The second half hummed into life. Raj the showman quickly gets everything that he wants but loses everything else even more quickly when his friends realised he’s a self-centred puppet. He then goes on to travel to discover himself, but not before transforming back into Raju.
His transformation to become what he was before is rather simple- he ruffles his hair, sheds his contact lenses for frameless glasses, and removes the neck scarf that he used to wear in summer. His travels resemble Shaan’s song Tanha Dil, at the ending of which he runs into a couple of seven-year olds attempting suicide. He then saves them and begins to fight for a social cause- which is a better system of education.
I walked out before the crowd and waited, the parking lot was already filled with the people who were there to watch the next show. The theatre seemed to only screen Telugu and Kannada films, a poster of a nameless horror-comedy film stretched from one end of the wall to the other. There were two huge posters of First Rank Raju, the posters seemed like a grade one student had taken pictures of first-time stars unexpectedly and had attempted to make a collage with it but had somehow managed to stick the pictures old timers like Anant Nag, Sudha Belwadi, and Achyuth Kumar, in a more organised way.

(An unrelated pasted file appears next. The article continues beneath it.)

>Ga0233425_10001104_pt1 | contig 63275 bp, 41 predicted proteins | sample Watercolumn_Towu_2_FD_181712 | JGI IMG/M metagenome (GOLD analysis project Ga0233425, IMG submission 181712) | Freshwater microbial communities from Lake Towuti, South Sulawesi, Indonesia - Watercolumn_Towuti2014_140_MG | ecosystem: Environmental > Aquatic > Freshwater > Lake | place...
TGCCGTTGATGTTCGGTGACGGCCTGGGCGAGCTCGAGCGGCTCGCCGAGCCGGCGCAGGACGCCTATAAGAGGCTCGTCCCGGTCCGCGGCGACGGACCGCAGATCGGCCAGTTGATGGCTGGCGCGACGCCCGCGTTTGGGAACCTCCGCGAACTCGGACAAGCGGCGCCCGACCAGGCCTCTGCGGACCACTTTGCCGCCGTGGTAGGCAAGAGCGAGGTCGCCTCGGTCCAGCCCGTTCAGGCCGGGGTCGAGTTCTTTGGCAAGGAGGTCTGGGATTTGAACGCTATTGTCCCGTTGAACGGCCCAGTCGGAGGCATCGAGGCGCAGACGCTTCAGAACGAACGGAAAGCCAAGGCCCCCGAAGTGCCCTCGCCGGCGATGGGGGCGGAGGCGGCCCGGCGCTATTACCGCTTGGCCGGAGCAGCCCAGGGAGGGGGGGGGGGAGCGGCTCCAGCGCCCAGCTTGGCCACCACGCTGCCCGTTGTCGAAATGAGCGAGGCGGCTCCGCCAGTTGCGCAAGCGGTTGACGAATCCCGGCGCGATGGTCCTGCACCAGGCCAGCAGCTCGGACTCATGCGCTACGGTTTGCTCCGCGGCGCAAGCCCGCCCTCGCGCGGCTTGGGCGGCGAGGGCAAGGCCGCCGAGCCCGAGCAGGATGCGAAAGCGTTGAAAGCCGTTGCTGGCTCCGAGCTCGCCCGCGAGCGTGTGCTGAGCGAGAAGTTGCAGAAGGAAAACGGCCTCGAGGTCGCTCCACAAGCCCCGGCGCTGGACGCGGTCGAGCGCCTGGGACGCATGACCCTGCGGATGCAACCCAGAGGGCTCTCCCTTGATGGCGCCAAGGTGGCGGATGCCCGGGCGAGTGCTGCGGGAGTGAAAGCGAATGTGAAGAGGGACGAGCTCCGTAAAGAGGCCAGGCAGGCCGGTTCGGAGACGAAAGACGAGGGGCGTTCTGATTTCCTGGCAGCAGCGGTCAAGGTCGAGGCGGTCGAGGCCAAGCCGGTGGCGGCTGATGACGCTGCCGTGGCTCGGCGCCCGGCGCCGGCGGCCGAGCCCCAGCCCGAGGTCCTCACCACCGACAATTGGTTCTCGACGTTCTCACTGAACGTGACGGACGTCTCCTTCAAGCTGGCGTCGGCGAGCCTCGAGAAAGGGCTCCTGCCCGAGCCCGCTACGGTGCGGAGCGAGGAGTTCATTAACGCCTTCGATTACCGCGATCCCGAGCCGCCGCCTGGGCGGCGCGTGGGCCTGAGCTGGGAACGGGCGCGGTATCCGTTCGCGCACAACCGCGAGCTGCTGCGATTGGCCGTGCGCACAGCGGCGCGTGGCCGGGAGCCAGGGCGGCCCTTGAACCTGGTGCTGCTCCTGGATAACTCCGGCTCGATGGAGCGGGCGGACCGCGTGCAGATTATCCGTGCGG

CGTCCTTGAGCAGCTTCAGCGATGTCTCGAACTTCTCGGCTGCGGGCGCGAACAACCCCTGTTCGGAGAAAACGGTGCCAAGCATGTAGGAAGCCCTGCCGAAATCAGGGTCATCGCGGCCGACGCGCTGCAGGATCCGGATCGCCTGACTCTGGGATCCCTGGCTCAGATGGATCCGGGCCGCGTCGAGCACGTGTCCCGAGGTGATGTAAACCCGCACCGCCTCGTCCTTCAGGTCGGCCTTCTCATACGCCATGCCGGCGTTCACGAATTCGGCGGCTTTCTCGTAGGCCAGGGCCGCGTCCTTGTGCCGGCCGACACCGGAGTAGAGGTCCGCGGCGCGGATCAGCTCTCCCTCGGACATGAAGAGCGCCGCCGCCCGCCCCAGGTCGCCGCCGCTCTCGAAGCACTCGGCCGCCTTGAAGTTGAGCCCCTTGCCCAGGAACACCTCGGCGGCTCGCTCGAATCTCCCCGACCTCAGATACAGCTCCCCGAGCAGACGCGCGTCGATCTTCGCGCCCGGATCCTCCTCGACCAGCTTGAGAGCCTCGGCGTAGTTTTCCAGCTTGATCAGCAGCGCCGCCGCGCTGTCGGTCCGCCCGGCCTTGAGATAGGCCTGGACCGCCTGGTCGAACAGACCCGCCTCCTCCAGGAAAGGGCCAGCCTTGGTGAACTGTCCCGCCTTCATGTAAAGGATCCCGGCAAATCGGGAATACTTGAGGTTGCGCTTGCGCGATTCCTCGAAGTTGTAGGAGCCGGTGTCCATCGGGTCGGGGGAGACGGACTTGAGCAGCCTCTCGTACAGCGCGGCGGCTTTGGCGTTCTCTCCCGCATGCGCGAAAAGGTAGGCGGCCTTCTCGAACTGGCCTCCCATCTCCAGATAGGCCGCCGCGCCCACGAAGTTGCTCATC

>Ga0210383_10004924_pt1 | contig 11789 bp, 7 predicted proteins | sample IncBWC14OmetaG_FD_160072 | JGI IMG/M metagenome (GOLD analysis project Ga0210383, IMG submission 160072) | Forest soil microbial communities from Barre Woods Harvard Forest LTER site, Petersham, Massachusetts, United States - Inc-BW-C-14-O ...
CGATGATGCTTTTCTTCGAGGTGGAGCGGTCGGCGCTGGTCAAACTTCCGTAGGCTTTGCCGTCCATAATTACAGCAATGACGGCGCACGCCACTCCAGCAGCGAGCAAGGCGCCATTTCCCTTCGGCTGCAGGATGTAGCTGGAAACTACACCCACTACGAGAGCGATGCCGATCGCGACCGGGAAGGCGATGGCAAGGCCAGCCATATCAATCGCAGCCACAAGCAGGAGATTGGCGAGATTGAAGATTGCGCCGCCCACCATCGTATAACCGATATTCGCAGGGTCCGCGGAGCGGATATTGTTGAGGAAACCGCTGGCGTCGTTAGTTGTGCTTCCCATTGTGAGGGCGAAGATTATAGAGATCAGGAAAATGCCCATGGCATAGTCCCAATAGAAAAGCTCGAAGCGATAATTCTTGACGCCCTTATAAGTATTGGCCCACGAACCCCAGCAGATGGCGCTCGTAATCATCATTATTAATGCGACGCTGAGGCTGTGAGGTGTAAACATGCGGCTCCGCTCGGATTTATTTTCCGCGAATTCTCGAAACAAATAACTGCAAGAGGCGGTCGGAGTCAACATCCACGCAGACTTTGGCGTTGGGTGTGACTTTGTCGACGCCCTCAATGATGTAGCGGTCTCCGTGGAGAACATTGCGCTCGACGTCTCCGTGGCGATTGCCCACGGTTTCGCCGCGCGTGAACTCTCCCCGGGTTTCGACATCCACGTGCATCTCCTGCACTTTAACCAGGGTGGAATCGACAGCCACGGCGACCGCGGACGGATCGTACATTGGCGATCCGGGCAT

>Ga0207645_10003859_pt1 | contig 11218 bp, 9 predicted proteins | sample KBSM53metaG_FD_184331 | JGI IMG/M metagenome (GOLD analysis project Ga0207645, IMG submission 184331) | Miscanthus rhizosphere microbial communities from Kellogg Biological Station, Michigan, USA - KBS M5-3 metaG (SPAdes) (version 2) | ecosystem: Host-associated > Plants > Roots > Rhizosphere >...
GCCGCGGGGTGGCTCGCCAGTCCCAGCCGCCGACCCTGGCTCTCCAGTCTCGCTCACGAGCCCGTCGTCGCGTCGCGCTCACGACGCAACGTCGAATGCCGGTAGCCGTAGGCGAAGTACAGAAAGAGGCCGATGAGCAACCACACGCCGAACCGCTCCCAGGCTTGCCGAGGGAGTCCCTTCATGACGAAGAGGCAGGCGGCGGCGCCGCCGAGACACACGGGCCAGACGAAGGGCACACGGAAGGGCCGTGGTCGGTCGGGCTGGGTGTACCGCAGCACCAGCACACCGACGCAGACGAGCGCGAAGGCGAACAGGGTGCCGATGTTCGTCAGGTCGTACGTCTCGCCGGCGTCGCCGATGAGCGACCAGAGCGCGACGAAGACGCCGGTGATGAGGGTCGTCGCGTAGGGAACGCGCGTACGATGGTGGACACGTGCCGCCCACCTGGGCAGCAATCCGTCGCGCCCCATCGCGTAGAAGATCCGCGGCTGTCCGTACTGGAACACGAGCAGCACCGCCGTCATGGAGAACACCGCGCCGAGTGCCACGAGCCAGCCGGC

Ajji struck a conversation with someone else her age. “Nice movie alwa”, she said. “It was funny till now, the way parents encourage children to study is understandable. It’s necessary, this world- its competition. But what is this nonsense? Which parent tells his child to go and love” she exclaimed. “Yeno, sumne we watch all these things”.